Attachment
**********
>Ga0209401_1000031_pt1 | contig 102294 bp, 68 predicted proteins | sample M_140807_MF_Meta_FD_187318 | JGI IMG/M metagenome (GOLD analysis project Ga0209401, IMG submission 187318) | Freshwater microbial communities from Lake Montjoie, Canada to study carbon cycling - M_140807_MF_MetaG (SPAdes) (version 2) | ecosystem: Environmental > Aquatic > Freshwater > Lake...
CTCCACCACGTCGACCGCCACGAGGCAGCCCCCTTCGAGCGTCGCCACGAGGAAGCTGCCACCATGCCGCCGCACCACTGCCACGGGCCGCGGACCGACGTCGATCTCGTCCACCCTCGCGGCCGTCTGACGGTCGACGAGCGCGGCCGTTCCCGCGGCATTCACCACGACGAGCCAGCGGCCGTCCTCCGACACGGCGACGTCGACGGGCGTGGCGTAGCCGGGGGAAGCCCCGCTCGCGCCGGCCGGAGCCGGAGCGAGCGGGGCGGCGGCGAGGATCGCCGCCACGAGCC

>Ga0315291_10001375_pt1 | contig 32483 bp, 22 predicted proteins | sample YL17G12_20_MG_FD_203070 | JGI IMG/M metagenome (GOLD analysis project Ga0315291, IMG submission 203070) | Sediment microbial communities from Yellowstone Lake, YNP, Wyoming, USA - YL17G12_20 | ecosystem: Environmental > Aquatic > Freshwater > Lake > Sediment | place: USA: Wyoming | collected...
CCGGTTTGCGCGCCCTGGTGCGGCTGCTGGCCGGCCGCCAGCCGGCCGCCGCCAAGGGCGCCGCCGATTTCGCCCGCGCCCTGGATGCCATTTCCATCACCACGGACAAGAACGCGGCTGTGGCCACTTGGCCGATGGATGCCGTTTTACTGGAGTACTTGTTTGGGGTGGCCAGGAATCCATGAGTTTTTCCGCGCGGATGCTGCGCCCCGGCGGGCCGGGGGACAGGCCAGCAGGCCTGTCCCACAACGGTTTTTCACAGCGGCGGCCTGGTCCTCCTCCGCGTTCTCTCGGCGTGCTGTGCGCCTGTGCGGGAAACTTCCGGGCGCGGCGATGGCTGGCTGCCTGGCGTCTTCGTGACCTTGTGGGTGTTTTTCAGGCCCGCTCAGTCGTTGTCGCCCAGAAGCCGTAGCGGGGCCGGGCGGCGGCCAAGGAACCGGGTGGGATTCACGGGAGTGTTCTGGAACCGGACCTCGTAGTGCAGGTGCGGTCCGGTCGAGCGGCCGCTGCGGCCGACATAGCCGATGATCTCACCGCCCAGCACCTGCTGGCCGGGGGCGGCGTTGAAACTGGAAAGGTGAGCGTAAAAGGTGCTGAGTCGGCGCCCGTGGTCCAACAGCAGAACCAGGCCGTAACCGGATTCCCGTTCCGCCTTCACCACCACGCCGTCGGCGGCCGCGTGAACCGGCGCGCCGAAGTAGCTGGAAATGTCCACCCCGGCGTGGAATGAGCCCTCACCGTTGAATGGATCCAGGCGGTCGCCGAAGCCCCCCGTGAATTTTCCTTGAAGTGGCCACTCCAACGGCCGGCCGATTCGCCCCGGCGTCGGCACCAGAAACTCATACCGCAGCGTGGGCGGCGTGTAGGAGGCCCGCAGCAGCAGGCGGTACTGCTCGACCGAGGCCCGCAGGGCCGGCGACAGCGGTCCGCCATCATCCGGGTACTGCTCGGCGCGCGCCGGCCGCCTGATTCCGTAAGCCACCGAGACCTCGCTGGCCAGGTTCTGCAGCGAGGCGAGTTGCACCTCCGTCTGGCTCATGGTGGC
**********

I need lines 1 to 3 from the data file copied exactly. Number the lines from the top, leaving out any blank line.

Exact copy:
>Ga0209401_1000031_pt1 | contig 102294 bp, 68 predicted proteins | sample M_140807_MF_Meta_FD_187318 | JGI IMG/M metagenome (GOLD analysis project Ga0209401, IMG submission 187318) | Freshwater microbial communities from Lake Montjoie, Canada to study carbon cycling - M_140807_MF_MetaG (SPAdes) (version 2) | ecosystem: Environmental > Aquatic > Freshwater > Lake...
CTCCACCACGTCGACCGCCACGAGGCAGCCCCCTTCGAGCGTCGCCACGAGGAAGCTGCCACCATGCCGCCGCACCACTGCCACGGGCCGCGGACCGACGTCGATCTCGTCCACCCTCGCGGCCGTCTGACGGTCGACGAGCGCGGCCGTTCCCGCGGCATTCACCACGACGAGCCAGCGGCCGTCCTCCGACACGGCGACGTCGACGGGCGTGGCGTAGCCGGGGGAAGCCCCGCTCGCGCCGGCCGGAGCCGGAGCGAGCGGGGCGGCGGCGAGGATCGCCGCCACGAGCC

>Ga0315291_10001375_pt1 | contig 32483 bp, 22 predicted proteins | sample YL17G12_20_MG_FD_203070 | JGI IMG/M metagenome (GOLD analysis project Ga0315291, IMG submission 203070) | Sediment microbial communities from Yellowstone Lake, YNP, Wyoming, USA - YL17G12_20 | ecosystem: Environmental > Aquatic > Freshwater > Lake > Sediment | place: USA: Wyoming | collected...